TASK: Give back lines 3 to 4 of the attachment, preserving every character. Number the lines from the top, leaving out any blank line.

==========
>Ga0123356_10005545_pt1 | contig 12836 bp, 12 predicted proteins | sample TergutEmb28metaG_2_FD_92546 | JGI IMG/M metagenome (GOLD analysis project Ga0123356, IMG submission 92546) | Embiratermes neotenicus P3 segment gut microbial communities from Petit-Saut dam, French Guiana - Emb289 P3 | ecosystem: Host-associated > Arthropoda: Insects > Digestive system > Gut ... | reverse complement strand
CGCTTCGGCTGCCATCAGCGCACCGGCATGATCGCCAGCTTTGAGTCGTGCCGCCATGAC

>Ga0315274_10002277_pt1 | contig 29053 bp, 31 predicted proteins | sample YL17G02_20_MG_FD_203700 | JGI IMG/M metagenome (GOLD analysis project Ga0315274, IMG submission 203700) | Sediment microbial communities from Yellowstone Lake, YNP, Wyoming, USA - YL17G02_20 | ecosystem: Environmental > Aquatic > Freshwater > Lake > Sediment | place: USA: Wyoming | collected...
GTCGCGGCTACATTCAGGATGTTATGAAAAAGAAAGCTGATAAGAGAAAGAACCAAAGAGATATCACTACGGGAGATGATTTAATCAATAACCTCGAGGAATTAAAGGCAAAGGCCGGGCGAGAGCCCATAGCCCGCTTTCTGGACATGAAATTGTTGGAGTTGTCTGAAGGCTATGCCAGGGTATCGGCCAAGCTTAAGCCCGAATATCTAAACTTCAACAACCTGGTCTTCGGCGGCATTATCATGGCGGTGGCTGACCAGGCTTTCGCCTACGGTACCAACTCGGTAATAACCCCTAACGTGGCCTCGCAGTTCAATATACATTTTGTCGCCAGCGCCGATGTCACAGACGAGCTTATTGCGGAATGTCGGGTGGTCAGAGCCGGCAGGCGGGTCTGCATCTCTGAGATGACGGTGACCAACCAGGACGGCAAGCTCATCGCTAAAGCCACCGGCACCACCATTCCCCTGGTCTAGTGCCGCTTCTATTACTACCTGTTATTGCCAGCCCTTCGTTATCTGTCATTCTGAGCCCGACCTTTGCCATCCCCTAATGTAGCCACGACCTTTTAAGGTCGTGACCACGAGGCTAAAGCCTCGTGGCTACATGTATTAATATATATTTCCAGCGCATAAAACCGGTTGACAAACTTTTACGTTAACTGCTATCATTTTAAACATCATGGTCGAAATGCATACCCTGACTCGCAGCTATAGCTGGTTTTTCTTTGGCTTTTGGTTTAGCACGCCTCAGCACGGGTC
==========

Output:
>Ga0315274_10002277_pt1 | contig 29053 bp, 31 predicted proteins | sample YL17G02_20_MG_FD_203700 | JGI IMG/M metagenome (GOLD analysis project Ga0315274, IMG submission 203700) | Sediment microbial communities from Yellowstone Lake, YNP, Wyoming, USA - YL17G02_20 | ecosystem: Environmental > Aquatic > Freshwater > Lake > Sediment | place: USA: Wyoming | collected...
GTCGCGGCTACATTCAGGATGTTATGAAAAAGAAAGCTGATAAGAGAAAGAACCAAAGAGATATCACTACGGGAGATGATTTAATCAATAACCTCGAGGAATTAAAGGCAAAGGCCGGGCGAGAGCCCATAGCCCGCTTTCTGGACATGAAATTGTTGGAGTTGTCTGAAGGCTATGCCAGGGTATCGGCCAAGCTTAAGCCCGAATATCTAAACTTCAACAACCTGGTCTTCGGCGGCATTATCATGGCGGTGGCTGACCAGGCTTTCGCCTACGGTACCAACTCGGTAATAACCCCTAACGTGGCCTCGCAGTTCAATATACATTTTGTCGCCAGCGCCGATGTCACAGACGAGCTTATTGCGGAATGTCGGGTGGTCAGAGCCGGCAGGCGGGTCTGCATCTCTGAGATGACGGTGACCAACCAGGACGGCAAGCTCATCGCTAAAGCCACCGGCACCACCATTCCCCTGGTCTAGTGCCGCTTCTATTACTACCTGTTATTGCCAGCCCTTCGTTATCTGTCATTCTGAGCCCGACCTTTGCCATCCCCTAATGTAGCCACGACCTTTTAAGGTCGTGACCACGAGGCTAAAGCCTCGTGGCTACATGTATTAATATATATTTCCAGCGCATAAAACCGGTTGACAAACTTTTACGTTAACTGCTATCATTTTAAACATCATGGTCGAAATGCATACCCTGACTCGCAGCTATAGCTGGTTTTTCTTTGGCTTTTGGTTTAGCACGCCTCAGCACGGGTC